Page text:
You are in charge of your own destiny. You have to ask for what you want and make things happen. Don’t be one of those people who watch things happen. Take the initiative. Do your homework. Make the most of every opportunity. For example, if you are going on an interview, research the company by reading the annual report and current news articles. Go to the company’s stores and check out the Web site. Google the people who you’ll be meeting with and prepare a list of questions in advance. It’s also important that you think about the results that you’ve achieved and the functional and leadership skills that make you special. Then think about how those skills and experiences help the company. You have to remember that it’s not about you. It’s about the company and how you can help the company achieve greater success.
What drives you?
I am driven by a fear of failure. To put that in a more positive light, I’m driven by a will to win. My parents taught me to work hard, work smart and be the best that you can be. That’s how I live my life. I encourage my team and my kids to do the same. I’ve been quite fortunate both professionally and personally and now I feel an obligation to give back and help future leaders.
What do you do to relax?
I love to ski in the winter. I’ve probably skied over 30 days this year. We have a house in Vermont and a place out in Utah. Even though I’m not relaxing the body, I am definitely relaxing the mind. I also love to travel to exotic places. Some of my favorites are Bali, Africa, Alaska and the Galapagos Islands. And to relax, I like to drink red wine. My husband has a great cellar. And of course, be with my kids.
What keeps you up at night?
Nothing. I only need four to five hours of sleep a night. I’m always on the go, but when I get into bed I fall asleep the second my head hits the pillow. I burn the candle at both ends.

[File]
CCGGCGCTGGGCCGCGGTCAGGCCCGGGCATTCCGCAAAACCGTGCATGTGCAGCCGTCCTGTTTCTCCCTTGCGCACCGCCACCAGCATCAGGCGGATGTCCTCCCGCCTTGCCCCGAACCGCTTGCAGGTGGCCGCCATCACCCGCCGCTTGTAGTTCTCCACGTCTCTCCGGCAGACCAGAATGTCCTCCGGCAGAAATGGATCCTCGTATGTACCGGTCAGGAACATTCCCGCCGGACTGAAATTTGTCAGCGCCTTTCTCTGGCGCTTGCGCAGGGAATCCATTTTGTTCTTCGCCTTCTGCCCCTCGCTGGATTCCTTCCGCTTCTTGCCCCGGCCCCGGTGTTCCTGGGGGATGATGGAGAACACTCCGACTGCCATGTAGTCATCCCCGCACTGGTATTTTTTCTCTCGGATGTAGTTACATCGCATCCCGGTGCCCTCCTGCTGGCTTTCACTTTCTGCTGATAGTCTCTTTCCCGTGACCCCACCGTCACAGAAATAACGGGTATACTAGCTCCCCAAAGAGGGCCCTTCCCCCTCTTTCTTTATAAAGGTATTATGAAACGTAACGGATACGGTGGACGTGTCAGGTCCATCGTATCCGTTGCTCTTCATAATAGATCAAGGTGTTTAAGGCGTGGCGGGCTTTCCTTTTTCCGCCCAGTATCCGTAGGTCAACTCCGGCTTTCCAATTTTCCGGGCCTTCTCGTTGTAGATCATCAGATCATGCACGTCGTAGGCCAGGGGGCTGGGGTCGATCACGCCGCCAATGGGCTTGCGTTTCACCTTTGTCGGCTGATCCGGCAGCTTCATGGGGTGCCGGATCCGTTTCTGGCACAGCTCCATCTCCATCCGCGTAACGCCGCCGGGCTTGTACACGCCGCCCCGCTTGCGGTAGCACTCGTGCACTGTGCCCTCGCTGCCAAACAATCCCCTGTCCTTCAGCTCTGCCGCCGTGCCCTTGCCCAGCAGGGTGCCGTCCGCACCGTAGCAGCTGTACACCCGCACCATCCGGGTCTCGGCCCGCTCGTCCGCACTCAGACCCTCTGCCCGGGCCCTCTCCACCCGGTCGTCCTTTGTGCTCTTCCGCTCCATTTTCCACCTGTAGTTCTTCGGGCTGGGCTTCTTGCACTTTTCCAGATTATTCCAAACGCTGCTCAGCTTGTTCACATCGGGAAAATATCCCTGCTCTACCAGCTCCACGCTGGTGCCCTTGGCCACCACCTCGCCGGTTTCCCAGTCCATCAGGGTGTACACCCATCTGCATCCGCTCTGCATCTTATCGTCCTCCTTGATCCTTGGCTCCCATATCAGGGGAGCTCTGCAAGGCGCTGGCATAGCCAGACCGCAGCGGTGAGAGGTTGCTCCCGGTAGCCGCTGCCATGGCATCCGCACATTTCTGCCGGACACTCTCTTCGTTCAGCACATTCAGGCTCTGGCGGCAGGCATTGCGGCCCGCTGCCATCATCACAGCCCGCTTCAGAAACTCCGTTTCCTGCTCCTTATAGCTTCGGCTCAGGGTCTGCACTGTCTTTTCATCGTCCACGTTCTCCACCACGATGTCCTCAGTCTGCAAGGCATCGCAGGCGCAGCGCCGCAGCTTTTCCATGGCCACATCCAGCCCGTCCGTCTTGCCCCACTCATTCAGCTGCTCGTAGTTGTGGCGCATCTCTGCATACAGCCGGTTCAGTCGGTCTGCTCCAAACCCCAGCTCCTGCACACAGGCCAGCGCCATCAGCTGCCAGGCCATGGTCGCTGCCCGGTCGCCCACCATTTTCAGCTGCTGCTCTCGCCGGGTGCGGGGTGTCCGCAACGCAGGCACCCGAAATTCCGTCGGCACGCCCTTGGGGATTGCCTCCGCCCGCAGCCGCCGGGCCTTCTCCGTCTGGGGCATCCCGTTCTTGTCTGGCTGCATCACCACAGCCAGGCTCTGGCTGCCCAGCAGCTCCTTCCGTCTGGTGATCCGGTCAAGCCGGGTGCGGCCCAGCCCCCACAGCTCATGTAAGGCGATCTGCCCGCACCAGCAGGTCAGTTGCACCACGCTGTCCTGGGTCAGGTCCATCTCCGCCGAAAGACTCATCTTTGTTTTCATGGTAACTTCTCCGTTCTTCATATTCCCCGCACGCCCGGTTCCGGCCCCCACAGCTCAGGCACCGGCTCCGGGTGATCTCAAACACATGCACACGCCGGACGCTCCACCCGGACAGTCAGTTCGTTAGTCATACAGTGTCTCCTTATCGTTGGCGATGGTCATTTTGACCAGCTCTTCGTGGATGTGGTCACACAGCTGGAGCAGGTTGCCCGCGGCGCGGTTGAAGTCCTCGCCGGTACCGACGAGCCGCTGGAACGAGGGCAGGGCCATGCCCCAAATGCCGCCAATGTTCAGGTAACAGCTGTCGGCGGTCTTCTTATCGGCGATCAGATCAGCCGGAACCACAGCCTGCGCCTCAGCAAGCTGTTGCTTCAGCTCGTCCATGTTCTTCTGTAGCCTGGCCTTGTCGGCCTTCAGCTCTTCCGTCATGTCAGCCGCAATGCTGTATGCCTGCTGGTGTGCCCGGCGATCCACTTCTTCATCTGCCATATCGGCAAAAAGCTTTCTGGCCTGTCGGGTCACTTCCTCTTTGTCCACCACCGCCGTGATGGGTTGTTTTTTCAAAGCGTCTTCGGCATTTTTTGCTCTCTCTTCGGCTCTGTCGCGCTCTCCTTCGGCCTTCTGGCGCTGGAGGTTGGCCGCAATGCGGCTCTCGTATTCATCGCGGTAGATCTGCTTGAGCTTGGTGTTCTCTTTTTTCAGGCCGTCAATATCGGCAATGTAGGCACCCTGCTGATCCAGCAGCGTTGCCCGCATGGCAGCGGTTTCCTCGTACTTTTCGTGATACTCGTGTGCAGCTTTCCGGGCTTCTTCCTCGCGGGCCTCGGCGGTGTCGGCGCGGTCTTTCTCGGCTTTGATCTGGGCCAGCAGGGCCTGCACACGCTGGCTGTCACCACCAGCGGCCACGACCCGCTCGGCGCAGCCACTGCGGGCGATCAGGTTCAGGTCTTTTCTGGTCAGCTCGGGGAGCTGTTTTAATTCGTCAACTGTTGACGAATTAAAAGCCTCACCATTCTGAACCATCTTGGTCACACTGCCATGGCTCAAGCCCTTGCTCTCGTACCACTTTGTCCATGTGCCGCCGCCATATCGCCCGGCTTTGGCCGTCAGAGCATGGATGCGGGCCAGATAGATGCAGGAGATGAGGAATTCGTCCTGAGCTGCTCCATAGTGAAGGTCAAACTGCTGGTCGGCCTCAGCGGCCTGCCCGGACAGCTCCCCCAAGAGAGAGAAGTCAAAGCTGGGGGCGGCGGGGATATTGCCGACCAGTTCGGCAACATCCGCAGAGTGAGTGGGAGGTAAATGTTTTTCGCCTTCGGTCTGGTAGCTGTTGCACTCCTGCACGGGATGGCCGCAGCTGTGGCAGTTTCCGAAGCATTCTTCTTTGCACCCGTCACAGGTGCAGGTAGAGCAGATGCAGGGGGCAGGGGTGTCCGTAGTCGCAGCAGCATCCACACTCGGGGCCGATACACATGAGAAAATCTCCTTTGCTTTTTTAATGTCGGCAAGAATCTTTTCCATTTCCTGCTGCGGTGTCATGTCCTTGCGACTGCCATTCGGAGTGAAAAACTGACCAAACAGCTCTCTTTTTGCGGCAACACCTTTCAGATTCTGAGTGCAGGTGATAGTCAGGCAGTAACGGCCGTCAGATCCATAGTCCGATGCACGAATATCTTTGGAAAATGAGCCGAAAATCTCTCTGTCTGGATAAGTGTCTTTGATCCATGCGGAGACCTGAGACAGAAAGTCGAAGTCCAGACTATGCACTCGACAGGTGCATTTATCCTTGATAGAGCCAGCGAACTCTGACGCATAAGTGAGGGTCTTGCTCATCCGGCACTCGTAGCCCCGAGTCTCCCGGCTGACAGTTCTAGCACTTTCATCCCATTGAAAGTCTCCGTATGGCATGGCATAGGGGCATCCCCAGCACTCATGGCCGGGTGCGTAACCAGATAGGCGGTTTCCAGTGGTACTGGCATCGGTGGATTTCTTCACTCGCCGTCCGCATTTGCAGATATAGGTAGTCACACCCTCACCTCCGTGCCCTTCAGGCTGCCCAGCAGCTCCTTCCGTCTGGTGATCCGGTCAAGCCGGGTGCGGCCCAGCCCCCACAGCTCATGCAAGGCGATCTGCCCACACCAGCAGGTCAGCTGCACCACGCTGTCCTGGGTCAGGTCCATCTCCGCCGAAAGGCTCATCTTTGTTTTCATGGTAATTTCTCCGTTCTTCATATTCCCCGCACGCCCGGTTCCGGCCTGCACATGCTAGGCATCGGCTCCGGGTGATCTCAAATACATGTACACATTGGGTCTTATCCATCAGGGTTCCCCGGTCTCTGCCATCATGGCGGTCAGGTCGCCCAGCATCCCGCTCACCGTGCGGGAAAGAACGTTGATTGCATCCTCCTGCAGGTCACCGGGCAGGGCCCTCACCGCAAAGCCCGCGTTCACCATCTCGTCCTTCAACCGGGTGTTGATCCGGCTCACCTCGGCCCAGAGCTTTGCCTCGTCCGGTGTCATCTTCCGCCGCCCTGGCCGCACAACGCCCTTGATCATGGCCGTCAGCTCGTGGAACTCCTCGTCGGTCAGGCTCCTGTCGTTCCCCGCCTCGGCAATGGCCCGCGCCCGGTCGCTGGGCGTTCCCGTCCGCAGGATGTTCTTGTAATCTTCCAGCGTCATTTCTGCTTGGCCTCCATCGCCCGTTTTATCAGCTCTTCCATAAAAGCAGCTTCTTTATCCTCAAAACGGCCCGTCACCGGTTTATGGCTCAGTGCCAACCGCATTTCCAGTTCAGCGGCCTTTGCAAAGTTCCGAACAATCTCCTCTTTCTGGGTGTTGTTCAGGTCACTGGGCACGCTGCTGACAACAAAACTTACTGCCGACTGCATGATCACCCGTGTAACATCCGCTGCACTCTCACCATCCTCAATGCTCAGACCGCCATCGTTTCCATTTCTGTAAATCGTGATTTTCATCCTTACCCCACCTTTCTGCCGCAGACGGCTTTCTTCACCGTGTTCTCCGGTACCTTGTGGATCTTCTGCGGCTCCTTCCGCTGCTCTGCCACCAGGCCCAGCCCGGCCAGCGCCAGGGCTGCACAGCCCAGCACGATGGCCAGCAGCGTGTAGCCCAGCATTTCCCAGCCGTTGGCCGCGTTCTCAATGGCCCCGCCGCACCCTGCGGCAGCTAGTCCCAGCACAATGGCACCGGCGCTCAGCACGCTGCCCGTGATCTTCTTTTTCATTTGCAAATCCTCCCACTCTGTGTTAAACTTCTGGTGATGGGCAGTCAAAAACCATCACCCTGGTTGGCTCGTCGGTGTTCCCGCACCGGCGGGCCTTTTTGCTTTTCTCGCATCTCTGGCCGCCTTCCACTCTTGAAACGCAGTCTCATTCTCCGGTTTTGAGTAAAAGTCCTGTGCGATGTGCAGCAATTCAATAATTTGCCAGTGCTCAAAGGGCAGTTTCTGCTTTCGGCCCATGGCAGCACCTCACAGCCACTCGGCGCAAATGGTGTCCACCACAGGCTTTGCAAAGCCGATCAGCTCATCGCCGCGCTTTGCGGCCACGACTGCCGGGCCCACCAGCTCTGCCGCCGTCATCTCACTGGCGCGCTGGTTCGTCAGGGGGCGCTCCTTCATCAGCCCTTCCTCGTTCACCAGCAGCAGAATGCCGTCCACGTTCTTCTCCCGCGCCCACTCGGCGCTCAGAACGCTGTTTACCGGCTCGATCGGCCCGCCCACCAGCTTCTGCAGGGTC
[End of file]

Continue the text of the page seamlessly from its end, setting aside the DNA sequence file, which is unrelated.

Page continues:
Would you consider returning to the beauty industry and if so, what would your dream job be?
I would absolutely consider returning to the beauty business. It would have to be a ceo role of an aspirational brand or portfolio of brands that really resonate with customers globally.
Jill Granoff, a native of Long Island, N.Y, received her undergraduate degree from Duke
University and her MBA from Columbia University. She began her career as a management consultant at A.T. Kearney and then ran her own consultancy for five years. The Estée Lauder Cos. Inc. was a client and Granoff asked then chief executive officer Fred Langhammer for a job. With no openings to fill, Langhammer created the role of executive assistant for Granoff. She spent nearly a decade there, rising to senior vice president of strategic planning, finance and information systems. In 1999, she departed for Limited Brands Inc.’s Victoria’s Secret Beauty, where as president and chief operating officer she helped double sales to $1 billion. She traded beauty for fashion in 2006, joining Liz Claiborne Inc., before moving to Kenneth Cole in 2008 as ceo. She joined Kellwood Co. as ceo in May 2012, and added the title of ceo of Vince in Jan. 2013.